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Imports of German cars drop on Volkswagen scandal

All News 09:17 July 26, 2016

SEOUL, July 26 (Yonhap) -- Imports of vehicles produced in Germany or by German automakers dropped for the first time in 13 years, apparently due to a large cut in inbound shipments of Volkswagen and Audi cars mired in an emissions scandal, industry data showed Tuesday.

In the first five months of the year, imports of German vehicles came to 51,736 cars, down 12.7 percent from the same period last year, according to the data from the Korea Automobile Manufacturers Association (KAMA).

This marks the first on-year drop since a 7.2-percent decline in 2003. The decline also follows years of large increases for German cars. In 2015, imports of German vehicles jumped 26.3 percent, following a 33.7-percent spike in the previous year and 13.1 percent in 2013.

Such a decline, however, comes mostly from large cuts in imports of Audi and Volkswagen vehicles that are suspected of passing the local authentication process with fabricated test results on emissions, noise level or fuel efficiency.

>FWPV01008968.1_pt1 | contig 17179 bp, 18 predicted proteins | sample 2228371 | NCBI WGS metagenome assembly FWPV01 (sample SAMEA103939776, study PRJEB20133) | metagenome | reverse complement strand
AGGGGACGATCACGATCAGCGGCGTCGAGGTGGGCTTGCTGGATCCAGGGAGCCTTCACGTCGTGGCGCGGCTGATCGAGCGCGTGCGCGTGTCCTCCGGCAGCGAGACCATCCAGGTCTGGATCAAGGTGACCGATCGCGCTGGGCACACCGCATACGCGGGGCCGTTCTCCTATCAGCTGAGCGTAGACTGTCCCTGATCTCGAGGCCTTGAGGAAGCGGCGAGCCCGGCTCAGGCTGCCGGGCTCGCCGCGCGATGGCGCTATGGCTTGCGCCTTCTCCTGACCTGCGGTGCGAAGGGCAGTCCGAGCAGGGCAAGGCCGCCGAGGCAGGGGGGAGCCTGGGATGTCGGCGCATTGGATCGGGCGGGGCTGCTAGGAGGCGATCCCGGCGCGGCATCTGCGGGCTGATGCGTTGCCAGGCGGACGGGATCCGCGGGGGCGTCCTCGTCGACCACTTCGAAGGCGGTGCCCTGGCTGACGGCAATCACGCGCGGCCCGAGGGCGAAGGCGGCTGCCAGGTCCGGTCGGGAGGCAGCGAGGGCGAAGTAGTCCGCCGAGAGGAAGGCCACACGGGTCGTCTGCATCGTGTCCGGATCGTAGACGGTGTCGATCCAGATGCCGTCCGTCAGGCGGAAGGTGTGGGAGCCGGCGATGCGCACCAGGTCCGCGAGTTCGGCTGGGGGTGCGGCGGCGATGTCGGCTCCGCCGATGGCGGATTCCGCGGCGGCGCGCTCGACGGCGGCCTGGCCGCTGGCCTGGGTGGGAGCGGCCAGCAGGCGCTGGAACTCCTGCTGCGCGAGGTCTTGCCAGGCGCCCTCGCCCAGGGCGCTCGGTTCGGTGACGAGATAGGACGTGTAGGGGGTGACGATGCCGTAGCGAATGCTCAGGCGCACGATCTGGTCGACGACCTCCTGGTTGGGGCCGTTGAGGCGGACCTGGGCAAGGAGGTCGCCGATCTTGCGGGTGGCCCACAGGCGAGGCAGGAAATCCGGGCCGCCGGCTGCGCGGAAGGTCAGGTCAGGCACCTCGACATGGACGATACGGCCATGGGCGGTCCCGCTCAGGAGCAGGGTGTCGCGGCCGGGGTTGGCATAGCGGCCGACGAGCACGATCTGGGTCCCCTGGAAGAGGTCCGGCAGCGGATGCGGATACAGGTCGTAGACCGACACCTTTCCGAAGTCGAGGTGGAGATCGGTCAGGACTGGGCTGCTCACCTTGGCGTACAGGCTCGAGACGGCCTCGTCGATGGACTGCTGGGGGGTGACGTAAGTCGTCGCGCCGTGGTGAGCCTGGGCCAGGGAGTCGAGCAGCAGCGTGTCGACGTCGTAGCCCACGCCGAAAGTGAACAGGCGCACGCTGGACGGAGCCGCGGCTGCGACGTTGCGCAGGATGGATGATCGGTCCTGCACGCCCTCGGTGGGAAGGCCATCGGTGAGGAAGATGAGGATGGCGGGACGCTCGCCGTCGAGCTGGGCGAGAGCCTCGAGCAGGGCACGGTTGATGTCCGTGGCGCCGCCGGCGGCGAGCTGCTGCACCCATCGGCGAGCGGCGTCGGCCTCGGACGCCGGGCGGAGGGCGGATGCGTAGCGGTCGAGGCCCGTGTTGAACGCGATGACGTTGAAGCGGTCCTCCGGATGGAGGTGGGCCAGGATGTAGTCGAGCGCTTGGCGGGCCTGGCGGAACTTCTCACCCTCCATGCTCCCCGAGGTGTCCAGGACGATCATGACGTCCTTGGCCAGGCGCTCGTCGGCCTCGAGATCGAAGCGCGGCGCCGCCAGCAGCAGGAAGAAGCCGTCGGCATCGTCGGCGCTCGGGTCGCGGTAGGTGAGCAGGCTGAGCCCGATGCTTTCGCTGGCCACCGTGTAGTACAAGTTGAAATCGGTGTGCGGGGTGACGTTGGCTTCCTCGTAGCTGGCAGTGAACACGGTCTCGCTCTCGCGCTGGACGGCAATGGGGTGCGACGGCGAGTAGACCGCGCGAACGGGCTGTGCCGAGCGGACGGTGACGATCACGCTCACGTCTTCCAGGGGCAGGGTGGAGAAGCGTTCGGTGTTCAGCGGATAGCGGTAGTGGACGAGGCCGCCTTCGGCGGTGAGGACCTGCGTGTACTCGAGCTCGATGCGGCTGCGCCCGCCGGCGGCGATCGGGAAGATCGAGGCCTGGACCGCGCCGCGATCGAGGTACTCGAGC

In the January-June period, imports of Audi and Volkswagen cars plunged 10.3 percent and 33.1 percent on-year, respectively.

Imports of Mercedes-Benz cars, on the other hand, gained 6.8 percent over the cited period, while those of BMW vehicles slipped 4.3 percent.

With a decline in the number of German cars imported, South Korea's longstanding trade deficit with Germany in the automobile sector also narrowed.

In the first half of the year, the country shipped US$562 million worth of cars to Germany while importing some $2.81 billion worth of vehicles from the European nation, according to an earlier report from the Korea International Trade Association.

The country's trade deficit came to $2.25 billion, down 7 percent from the same period last year.

Meanwhile, Audi Volkswagen Korea, the local importer and distributor of German cars, has voluntarily suspended sales of 79 vehicle models as of Monday.

Earlier, the local government said it might revoke its certification of the 79 models, which will require the German automaker to re-obtain sales approval for its cars. The government is believed to have finalized its decision after it said the automaker failed to convince it otherwise at a public hearing held Monday. The decision is widely expected to be announced Thursday.


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